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Nesting Platform Initiative Launched for Endangered Birds in Maryland Coastal Bays

Conservation partnership deploys “Island” for colonial nesting waterbirds.

OCEAN CITY, Md. (July 20, 2021) – The Maryland Department of Natural Resources (DNR), Audubon Mid-Atlantic, and Maryland Coastal Bays Program are partnering in research and monitoring efforts to preserve three of Maryland’s state endangered colonial nesting waterbirds – the Common Tern, Royal Tern, and Black Skimmer.

As a result of shoreline erosion and sea-level rise in the coastal bays, populations of certain colonial nesting bird species have declined by a staggering 90-95% since the mid-80s. These species typically nest on islands in small colonies on barren beaches. The lack of suitable nesting habitat on these eroding islands has resulted in a loss of sufficient nesting areas for these populations to flourish.

“Island-nesting terns and skimmers in the Coastal Bays are in trouble and are on the cusp of being extirpated – or wiped out – from Maryland as breeding species,” explains Director of Bird Conservation Dr. David Curson of Audubon Mid-Atlantic. “As suitable habitat for these birds dwindles from effects of a changing climate like shoreline erosion and sea-level rise, it’s more important than ever to do what we can to keep them as part of the coastal ecosystem. We need a two-pronged strategy of ongoing sand management to maintain their natural islands to combat erosion, and provide artificial habitat as an interim measure until the species populations are stable again.”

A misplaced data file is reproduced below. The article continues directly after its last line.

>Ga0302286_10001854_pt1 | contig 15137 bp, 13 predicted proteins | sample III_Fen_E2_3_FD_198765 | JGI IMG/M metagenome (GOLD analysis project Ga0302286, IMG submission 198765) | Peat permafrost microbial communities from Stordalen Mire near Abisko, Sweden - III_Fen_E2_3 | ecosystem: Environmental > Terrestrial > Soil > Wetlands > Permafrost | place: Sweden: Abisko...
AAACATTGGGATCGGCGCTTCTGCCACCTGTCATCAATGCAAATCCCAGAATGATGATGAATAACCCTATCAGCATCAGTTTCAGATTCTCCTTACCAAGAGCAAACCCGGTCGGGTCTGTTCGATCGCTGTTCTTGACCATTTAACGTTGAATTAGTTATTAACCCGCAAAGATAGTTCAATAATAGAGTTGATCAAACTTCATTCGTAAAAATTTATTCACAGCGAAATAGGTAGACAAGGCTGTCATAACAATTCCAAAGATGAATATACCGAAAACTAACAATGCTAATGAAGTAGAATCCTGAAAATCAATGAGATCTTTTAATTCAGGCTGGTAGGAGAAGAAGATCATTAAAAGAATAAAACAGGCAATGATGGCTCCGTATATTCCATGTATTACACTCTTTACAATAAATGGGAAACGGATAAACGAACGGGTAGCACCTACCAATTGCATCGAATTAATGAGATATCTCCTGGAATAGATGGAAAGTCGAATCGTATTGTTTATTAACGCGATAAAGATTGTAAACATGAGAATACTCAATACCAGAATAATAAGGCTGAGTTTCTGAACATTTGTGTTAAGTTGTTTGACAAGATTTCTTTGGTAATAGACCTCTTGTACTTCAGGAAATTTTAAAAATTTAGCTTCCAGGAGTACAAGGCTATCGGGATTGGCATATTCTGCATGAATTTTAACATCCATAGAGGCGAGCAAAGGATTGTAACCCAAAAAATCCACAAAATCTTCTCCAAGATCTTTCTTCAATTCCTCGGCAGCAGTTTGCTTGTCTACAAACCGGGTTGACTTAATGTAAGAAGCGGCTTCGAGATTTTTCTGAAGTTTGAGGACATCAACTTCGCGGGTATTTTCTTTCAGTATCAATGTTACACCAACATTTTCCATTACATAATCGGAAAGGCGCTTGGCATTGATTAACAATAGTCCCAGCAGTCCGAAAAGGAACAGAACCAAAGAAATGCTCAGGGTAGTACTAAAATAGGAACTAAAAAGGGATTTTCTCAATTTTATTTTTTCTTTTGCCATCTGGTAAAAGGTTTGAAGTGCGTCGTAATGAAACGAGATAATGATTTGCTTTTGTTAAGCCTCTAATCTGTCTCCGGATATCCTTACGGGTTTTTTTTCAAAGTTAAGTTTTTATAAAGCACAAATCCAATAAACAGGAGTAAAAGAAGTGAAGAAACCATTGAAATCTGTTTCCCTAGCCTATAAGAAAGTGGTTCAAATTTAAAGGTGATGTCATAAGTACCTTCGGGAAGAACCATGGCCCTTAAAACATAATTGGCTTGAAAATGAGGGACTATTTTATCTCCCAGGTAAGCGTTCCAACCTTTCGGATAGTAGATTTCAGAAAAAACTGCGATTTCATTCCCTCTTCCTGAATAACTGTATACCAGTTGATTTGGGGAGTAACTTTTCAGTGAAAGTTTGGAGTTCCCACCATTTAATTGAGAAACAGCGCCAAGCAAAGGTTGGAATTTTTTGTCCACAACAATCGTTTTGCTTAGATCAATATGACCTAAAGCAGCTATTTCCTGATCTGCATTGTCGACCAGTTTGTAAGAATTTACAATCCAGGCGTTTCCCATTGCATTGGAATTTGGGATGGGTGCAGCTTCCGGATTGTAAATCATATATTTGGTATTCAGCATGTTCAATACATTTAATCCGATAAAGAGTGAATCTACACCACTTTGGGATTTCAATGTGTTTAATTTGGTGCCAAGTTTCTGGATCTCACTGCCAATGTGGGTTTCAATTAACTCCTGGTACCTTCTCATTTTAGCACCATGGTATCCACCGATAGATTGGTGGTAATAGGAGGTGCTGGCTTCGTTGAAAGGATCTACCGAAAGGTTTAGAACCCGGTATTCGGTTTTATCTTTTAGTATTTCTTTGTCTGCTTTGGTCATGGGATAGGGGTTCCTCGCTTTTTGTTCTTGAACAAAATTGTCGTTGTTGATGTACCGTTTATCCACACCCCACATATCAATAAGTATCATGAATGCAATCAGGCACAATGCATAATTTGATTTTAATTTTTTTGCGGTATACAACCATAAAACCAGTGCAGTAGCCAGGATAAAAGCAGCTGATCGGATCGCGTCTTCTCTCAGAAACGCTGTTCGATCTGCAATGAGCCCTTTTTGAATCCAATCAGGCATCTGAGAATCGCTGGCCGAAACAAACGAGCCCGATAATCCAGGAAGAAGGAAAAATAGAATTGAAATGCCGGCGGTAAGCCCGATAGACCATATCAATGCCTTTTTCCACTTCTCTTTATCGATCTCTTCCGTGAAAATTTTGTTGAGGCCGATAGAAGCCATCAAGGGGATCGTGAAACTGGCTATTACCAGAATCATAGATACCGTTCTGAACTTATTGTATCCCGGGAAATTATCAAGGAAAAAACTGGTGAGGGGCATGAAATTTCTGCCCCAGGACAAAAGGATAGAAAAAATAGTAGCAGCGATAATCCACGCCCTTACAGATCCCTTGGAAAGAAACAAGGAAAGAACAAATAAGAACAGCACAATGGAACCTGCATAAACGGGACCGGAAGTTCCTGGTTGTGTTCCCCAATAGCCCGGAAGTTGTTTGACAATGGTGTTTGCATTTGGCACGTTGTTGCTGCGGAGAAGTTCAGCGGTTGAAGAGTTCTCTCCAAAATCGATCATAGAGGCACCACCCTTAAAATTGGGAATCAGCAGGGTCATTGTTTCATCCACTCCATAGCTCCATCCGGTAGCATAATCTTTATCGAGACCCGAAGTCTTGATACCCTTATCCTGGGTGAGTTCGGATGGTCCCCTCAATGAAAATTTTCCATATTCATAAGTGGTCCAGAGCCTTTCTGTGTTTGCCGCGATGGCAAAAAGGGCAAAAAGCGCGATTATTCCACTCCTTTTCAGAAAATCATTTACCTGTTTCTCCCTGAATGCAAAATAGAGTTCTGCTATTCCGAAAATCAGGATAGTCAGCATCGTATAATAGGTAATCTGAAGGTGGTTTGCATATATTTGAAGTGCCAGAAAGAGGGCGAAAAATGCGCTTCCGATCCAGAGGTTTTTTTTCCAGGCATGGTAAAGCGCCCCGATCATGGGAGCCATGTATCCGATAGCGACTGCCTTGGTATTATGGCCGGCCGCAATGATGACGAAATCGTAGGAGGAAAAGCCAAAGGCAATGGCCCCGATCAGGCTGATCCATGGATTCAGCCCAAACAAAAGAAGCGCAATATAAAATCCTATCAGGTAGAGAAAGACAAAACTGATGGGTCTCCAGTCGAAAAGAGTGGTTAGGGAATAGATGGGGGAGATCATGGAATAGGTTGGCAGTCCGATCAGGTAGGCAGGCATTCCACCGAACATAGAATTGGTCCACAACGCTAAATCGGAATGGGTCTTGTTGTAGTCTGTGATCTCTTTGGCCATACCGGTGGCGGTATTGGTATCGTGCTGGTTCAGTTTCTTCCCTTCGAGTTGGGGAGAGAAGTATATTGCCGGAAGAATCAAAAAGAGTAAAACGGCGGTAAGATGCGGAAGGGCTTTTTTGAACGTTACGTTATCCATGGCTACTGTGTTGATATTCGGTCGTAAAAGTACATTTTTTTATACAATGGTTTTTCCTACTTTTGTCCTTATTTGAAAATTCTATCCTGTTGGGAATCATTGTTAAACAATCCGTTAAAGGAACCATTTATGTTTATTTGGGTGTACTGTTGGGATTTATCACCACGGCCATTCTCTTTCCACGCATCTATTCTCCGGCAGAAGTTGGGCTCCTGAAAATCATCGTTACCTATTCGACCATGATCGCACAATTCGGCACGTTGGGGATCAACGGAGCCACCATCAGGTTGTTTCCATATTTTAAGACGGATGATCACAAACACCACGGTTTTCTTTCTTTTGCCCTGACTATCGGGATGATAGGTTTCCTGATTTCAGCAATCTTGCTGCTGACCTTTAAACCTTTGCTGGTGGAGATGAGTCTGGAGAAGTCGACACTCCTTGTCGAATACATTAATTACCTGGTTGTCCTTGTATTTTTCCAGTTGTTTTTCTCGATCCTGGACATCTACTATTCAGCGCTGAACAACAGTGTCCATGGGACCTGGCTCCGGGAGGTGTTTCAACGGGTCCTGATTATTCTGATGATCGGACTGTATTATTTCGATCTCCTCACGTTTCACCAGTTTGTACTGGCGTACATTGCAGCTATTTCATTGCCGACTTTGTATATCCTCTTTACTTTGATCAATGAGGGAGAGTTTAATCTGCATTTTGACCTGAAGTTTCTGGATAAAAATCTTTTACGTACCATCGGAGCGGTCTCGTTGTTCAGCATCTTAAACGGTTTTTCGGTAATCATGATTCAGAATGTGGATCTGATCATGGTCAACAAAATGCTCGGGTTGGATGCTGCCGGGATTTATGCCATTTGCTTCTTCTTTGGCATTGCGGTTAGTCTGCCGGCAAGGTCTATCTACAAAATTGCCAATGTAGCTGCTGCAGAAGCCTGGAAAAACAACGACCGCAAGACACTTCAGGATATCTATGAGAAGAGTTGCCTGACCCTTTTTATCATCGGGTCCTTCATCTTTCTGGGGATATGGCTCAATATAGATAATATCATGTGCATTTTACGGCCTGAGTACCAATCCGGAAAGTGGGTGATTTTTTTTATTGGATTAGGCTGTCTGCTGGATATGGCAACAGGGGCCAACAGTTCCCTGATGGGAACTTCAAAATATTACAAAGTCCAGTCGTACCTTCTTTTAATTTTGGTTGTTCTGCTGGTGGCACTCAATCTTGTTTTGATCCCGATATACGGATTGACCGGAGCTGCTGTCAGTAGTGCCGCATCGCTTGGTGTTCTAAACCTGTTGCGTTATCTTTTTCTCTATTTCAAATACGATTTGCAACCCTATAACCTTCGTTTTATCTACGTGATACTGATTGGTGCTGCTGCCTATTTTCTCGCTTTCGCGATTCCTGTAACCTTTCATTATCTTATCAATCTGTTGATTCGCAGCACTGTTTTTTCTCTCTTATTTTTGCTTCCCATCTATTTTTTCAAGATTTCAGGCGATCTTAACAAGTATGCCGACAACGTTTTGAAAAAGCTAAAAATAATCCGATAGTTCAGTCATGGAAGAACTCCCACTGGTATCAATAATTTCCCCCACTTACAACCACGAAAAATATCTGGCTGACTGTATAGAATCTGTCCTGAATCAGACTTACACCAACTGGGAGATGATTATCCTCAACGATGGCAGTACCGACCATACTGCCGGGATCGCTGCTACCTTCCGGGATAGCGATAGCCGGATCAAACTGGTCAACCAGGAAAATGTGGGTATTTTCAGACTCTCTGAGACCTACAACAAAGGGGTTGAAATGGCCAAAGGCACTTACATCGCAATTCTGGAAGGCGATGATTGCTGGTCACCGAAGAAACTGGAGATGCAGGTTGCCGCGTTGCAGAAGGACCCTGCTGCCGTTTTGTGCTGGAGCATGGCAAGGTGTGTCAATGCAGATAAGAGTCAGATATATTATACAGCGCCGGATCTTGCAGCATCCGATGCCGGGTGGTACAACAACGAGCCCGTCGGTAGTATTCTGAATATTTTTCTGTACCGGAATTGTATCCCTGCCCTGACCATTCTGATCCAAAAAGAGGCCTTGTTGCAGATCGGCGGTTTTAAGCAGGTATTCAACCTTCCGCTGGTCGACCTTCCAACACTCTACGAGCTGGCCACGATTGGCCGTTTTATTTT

This year the group has undertaken a pilot project to establish an artificial island to imitate the characteristics of an ideal nesting beach for these birds. This project also utilizes a social attraction method that draws in seabirds to the platform with social cues, using bird decoys and audio recordings of birdcalls. This model and technique have proven successful in other parts of the U.S., and in Canada and Europe, including restoring the puffin population in the Gulf of Maine.

Local wood artisans John Collins and Todd Peterson helped to design and construct platforms that were loaded with crushed clam shell for the birds to nest on and anchored in an undisclosed location in the coastal bays. Local community groups constructed chick shelters and decoys were placed to attract Common Terns and Black Skimmers to this new ideal nesting ground.

The nesting platforms will be monitored throughout the season. If this project is successful, then consideration will be given to launching more in the following years to protect and preserve our diminishing colonial waterbird population. Roman Jesien, of the Maryland Coastal Bays Program states, “We hope these nesting platforms work in the short-term while we continue our efforts to restore and conserve our natural islands for the long-term.”